Lumen - The University of Adelaide Magazine The University of Adelaide Australia
Lumen Winter 2005 Issue
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Writing from Strength to Strength

Professor Tom Shapcott has been one of Australia's leading writers for some time--and for the past eight years at the University of Adelaide he has also been helping usher in the next generation of literary talent.

The first Professor of Creative Writing at an Australian university, the recently-retired Professor Shapcott has seen the program expand and produce many writers now making an impact here and overseas.

However, this appeared to be quite some way off when the program first started in 1997.

"When we began we just had the MA in Creative Writing. A lot of people enrolled who had a lot of life experience and who wanted to be writers," he says. "When this course came along, it became an outlet for them and we were faced with a huge outpouring of material which needed quite a bit of work in many cases.

"But the thing that struck me was how much they improved, even just in their first year here. If you compared their writing at the end of the first year to the start of their first year, it was so much better because they had been exposed to the skills and attributes needed to improve."

The program has since gone from strength to strength, and given a new energy to writing in South Australia. In 2000 a PhD in Creative Writing was added, and students from as far away as the US, Sweden and India have enrolled.

Past and present students such as Stefan Laszczuk (see Critical acclaim story) and Anne Bartlett (Knitting, available through Penguin) have also released debut novels to widespread acclaim.

"The publication rate of students in our programs has been very good but it's not the only benefit of the course," Professor Shapcott says.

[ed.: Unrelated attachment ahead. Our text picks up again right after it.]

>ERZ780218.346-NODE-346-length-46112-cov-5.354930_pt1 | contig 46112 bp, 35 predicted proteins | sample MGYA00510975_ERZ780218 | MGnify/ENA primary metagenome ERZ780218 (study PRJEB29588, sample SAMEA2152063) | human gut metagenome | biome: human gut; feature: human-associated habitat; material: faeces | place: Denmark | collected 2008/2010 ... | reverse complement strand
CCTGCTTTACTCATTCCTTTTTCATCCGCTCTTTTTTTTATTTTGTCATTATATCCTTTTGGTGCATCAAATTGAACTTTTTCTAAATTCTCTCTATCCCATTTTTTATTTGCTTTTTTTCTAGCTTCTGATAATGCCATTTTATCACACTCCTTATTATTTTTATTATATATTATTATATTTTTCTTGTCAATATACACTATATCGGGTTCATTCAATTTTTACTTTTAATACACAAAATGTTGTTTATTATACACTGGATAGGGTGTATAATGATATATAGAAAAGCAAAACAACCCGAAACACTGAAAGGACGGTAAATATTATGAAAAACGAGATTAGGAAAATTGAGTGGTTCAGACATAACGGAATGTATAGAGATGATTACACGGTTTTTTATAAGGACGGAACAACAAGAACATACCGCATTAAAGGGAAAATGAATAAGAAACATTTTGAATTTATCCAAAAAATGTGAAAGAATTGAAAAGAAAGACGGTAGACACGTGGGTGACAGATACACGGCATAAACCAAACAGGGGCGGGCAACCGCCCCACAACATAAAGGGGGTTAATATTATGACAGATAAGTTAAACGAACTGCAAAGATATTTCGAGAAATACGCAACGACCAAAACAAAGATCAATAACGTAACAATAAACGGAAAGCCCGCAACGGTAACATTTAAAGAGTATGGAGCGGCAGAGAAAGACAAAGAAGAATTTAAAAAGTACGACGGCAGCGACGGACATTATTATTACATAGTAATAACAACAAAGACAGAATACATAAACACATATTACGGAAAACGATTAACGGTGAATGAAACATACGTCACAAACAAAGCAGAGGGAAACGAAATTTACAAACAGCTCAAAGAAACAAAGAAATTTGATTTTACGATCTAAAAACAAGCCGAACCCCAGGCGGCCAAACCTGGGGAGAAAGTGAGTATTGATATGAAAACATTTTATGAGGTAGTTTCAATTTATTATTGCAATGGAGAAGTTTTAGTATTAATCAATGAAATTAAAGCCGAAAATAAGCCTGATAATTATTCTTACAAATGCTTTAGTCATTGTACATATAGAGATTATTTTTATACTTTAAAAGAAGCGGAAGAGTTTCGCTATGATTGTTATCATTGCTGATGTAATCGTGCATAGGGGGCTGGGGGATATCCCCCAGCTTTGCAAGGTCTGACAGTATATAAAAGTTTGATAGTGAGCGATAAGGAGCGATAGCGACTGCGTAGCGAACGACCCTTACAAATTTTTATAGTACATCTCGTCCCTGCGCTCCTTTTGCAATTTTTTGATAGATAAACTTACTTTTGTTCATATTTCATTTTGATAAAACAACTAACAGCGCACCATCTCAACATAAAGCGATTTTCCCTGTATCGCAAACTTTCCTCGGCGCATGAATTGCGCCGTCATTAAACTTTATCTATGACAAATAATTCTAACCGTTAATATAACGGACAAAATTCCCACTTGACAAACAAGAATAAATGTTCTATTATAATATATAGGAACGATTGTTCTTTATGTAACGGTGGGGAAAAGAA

"We have had critical success with the various anthologies of students' work that they write, edit and produce, and I think that the way the course is structured, it gives students the opportunity to improve their skills in the craft of writing, which I believe is really important.

"We have also introduced a mentoring scheme for PhD students which sees them getting feedback on their work from some very good writers (including Nobel Prizewinner, JM Coetzee)."

After retiring from his position at Adelaide, Professor Shapcott moved back to Melbourne to further concentrate on his own writing. His most recent novel is Spirit Wrestlers (available through Wakefield Press).

"I'm looking forward to having a little bit more time to spend on my writing, but I'll continue to be the supervisor to a few PhD students who are close to finishing," he says.

"I believe the course at Adelaide has been a successful course, and I hope my successor can build upon what I've done and also build their own ideas into the course to keep it challenging and relevant." ■

Story Ben Osborne

Professor Tom Shapcott

Professor Tom Shapcott
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